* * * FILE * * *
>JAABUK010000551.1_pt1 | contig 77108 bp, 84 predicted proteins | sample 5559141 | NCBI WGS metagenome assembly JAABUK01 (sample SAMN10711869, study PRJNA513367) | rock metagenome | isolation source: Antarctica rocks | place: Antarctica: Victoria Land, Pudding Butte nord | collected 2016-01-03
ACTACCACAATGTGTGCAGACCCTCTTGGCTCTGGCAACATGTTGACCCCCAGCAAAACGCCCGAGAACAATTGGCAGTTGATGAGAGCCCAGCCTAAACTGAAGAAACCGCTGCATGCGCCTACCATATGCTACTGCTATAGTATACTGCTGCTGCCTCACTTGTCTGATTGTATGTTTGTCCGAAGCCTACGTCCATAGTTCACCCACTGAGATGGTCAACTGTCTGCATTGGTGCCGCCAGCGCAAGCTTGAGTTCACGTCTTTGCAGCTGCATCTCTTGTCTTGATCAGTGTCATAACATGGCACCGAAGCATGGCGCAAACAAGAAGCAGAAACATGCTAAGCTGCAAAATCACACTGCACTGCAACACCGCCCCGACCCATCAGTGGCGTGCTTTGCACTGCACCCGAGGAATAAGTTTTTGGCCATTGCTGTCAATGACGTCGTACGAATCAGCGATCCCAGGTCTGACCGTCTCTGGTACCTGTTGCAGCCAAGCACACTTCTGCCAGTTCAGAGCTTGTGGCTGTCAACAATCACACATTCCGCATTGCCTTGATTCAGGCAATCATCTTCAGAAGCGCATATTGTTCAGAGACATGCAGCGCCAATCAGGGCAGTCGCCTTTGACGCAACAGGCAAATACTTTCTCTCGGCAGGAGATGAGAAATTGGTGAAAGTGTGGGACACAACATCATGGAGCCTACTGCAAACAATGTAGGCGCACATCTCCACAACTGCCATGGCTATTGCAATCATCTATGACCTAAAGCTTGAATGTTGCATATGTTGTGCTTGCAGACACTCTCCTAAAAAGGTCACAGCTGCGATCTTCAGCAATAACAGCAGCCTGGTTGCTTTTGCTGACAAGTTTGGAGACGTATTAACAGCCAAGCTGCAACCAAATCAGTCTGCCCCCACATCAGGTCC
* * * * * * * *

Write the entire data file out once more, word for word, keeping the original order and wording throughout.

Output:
>JAABUK010000551.1_pt1 | contig 77108 bp, 84 predicted proteins | sample 5559141 | NCBI WGS metagenome assembly JAABUK01 (sample SAMN10711869, study PRJNA513367) | rock metagenome | isolation source: Antarctica rocks | place: Antarctica: Victoria Land, Pudding Butte nord | collected 2016-01-03
ACTACCACAATGTGTGCAGACCCTCTTGGCTCTGGCAACATGTTGACCCCCAGCAAAACGCCCGAGAACAATTGGCAGTTGATGAGAGCCCAGCCTAAACTGAAGAAACCGCTGCATGCGCCTACCATATGCTACTGCTATAGTATACTGCTGCTGCCTCACTTGTCTGATTGTATGTTTGTCCGAAGCCTACGTCCATAGTTCACCCACTGAGATGGTCAACTGTCTGCATTGGTGCCGCCAGCGCAAGCTTGAGTTCACGTCTTTGCAGCTGCATCTCTTGTCTTGATCAGTGTCATAACATGGCACCGAAGCATGGCGCAAACAAGAAGCAGAAACATGCTAAGCTGCAAAATCACACTGCACTGCAACACCGCCCCGACCCATCAGTGGCGTGCTTTGCACTGCACCCGAGGAATAAGTTTTTGGCCATTGCTGTCAATGACGTCGTACGAATCAGCGATCCCAGGTCTGACCGTCTCTGGTACCTGTTGCAGCCAAGCACACTTCTGCCAGTTCAGAGCTTGTGGCTGTCAACAATCACACATTCCGCATTGCCTTGATTCAGGCAATCATCTTCAGAAGCGCATATTGTTCAGAGACATGCAGCGCCAATCAGGGCAGTCGCCTTTGACGCAACAGGCAAATACTTTCTCTCGGCAGGAGATGAGAAATTGGTGAAAGTGTGGGACACAACATCATGGAGCCTACTGCAAACAATGTAGGCGCACATCTCCACAACTGCCATGGCTATTGCAATCATCTATGACCTAAAGCTTGAATGTTGCATATGTTGTGCTTGCAGACACTCTCCTAAAAAGGTCACAGCTGCGATCTTCAGCAATAACAGCAGCCTGGTTGCTTTTGCTGACAAGTTTGGAGACGTATTAACAGCCAAGCTGCAACCAAATCAGTCTGCCCCCACATCAGGTCC